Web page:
As technology connects us faster and faster, the tools available in health care begin to look more like the futuristic communication capabilities dreamed up on the animated sitcom “The Jetsons.” For one example, look no further than the way telemedicine is changing the landscape of medicine. From the convenience and comfort of their communities, patients in smaller towns and rural areas are being connected remotely to larger hospitals with more resources.
The TeleStroke Program at CoxHealth is one such service. It was funded through a Rural Access to Specialties in the ER grant secured by CoxHealth Foundation and Skaggs Foundation.
TeleStroke is a hub-and-spoke system: Cox Medical Center South, a level I stroke center, serves as the hub while Cox Monett and Cox Medical Center Branson, level IV and level II stroke centers respectively, serve as the first two spokes.
“The goal for CoxHealth is to eventually be an invaluable resource for spoke facilities wanting to provide telemedicine services,” says Lindsey Bobbitt, telemedicine project coordinator. “For now, we must establish a solid foundation before we can expand to providing telemedicine services beyond CoxHealth patients and facilities.”
Through TeleStroke, emergency room doctors at both Cox Monett and Cox Medical Center Branson have access to on-call neurologists who can recommend the most appropriate care when a patient with a possible stroke presents to the emergency room. The collaboration of ER doctor and neurologist through the TeleStroke system means patients can be cared for close to home.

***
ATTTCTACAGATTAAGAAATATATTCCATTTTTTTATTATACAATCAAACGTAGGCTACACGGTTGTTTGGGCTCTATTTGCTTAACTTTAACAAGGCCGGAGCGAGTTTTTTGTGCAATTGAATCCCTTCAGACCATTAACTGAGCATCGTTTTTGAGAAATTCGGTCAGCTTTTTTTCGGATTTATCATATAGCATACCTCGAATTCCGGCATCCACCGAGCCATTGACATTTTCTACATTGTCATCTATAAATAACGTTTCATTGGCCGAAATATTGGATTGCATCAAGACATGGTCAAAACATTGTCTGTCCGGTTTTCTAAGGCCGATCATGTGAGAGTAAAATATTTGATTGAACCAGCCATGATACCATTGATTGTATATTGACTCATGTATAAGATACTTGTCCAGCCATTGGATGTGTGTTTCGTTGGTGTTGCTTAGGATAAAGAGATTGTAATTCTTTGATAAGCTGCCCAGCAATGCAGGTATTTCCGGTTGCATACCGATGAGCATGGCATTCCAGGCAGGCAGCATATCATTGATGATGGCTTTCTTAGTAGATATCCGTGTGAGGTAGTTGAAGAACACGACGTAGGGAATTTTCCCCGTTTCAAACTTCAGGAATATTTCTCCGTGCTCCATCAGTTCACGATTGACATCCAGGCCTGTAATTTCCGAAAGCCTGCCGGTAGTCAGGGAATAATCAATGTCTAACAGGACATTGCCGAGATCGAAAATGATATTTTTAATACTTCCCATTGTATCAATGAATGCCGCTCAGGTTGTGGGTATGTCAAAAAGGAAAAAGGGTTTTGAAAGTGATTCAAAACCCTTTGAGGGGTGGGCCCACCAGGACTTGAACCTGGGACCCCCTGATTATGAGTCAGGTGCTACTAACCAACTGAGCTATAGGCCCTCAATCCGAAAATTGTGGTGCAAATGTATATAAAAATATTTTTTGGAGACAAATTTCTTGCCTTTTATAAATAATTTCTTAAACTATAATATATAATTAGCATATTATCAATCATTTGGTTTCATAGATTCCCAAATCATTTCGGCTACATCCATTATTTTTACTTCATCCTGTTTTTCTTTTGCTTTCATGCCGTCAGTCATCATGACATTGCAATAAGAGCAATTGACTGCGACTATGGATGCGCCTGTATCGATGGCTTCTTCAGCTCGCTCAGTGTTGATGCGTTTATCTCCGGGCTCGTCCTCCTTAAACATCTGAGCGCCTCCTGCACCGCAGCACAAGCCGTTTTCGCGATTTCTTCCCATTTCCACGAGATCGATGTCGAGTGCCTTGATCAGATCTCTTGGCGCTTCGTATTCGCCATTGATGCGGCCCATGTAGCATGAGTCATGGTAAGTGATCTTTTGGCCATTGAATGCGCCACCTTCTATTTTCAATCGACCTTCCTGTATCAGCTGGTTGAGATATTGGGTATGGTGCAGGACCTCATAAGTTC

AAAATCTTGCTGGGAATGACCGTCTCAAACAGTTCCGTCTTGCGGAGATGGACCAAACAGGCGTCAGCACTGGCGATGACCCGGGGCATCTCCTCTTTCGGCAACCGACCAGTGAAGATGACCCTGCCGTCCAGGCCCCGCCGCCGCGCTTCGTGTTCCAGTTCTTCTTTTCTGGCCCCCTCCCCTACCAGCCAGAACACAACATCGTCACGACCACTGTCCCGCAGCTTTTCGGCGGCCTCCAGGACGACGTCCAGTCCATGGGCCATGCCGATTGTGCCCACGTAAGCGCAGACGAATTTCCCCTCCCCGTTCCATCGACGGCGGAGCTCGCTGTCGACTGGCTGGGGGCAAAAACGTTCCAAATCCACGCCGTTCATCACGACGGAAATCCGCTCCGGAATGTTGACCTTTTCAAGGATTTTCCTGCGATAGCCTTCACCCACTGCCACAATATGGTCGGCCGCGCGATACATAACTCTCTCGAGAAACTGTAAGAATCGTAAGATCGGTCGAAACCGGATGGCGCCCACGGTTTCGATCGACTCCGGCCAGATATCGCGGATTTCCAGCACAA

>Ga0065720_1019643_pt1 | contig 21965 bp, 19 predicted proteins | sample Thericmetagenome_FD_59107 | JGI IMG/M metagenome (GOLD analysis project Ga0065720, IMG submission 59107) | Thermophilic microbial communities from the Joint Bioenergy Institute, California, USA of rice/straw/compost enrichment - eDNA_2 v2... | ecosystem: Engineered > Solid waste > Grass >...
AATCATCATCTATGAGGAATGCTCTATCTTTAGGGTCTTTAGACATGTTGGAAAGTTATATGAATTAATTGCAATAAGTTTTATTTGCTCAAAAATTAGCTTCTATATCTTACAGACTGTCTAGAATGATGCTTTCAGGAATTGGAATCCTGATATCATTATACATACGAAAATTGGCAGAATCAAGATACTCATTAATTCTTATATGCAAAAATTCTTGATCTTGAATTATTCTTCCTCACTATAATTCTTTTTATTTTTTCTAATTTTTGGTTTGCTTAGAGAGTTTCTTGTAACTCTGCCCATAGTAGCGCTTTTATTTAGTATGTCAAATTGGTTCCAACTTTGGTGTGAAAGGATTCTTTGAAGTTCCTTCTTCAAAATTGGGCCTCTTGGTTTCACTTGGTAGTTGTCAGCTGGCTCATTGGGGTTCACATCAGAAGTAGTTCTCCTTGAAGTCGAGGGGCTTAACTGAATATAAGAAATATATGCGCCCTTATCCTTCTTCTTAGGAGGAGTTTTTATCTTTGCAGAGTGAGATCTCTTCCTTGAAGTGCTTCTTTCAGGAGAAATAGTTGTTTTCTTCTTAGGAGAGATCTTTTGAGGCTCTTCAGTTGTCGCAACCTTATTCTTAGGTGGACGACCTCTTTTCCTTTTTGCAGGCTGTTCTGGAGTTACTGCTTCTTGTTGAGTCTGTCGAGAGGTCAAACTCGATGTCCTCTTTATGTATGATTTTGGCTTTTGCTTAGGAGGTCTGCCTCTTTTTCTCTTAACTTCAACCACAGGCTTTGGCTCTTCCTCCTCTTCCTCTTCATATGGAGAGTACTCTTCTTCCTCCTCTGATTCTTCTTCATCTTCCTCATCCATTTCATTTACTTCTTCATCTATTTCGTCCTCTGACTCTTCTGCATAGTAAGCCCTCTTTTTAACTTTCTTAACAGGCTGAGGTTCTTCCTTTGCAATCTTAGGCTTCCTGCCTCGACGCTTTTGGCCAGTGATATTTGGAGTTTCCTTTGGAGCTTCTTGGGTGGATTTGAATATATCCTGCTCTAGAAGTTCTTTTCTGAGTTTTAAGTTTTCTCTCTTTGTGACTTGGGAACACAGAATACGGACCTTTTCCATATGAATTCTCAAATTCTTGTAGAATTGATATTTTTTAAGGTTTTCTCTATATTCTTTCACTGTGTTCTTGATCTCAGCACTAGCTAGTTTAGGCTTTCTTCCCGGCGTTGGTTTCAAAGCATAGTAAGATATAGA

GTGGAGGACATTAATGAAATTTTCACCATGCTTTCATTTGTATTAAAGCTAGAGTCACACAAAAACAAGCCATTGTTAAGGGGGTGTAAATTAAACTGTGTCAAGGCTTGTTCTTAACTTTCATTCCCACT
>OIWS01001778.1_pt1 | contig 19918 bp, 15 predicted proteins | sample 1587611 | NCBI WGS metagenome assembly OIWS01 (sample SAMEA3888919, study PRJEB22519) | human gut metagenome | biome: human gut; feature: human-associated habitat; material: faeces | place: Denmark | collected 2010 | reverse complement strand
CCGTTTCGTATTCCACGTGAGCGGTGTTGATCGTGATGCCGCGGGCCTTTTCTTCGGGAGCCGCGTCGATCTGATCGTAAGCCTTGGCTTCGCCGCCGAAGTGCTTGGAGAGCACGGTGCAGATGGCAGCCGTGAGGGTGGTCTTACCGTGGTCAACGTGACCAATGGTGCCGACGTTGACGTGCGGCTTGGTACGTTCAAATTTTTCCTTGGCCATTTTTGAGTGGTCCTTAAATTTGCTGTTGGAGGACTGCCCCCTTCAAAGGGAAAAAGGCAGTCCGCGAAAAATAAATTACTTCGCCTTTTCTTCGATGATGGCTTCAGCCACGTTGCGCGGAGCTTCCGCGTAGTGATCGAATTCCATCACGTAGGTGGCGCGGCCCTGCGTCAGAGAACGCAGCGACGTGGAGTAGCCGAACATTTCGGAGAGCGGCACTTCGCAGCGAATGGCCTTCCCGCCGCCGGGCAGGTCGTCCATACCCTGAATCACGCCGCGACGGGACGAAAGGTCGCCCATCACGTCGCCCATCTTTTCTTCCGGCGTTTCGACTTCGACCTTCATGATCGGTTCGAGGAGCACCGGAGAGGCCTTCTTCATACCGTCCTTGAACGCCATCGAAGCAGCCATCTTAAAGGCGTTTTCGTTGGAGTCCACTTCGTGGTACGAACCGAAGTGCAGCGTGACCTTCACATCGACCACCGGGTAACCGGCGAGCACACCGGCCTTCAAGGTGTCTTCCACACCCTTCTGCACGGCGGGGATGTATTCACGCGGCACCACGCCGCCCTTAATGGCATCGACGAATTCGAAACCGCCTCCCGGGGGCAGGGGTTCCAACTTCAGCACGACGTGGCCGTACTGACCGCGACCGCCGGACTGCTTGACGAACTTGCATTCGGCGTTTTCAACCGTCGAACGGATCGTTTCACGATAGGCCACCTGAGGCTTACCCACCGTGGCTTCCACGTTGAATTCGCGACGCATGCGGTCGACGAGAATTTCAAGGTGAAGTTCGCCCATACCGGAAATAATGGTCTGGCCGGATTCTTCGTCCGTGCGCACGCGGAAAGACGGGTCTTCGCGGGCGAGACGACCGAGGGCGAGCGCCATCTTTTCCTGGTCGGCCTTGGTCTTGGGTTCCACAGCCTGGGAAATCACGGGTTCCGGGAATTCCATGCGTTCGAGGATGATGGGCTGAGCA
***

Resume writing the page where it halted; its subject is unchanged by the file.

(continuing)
TeleStroke provides neurologists the ability to perform a live, real-time audiovisual consultation on a patient. Neurologists are able to remotely connect and communicate with stroke patients, family members and hospital emergency medical staff by using a camera and monitor system. In addition, physicians can remotely access imaging records providing for a more rapid and accurate diagnosis.
This is extraordinary for the patient because stroke is a time-critical situation. Having a prompt evaluation by a specialist increases the possibility that clot-dissolving therapies can be delivered in time to reduce stroke-related disability.
“This technology will save lives and can result in significant financial savings for patients by ruling out unnecessary transfers and provide timely treatment for those that would otherwise not have access to a neurological consult,” says Debra Mergen, stroke coordinator for CoxHealth.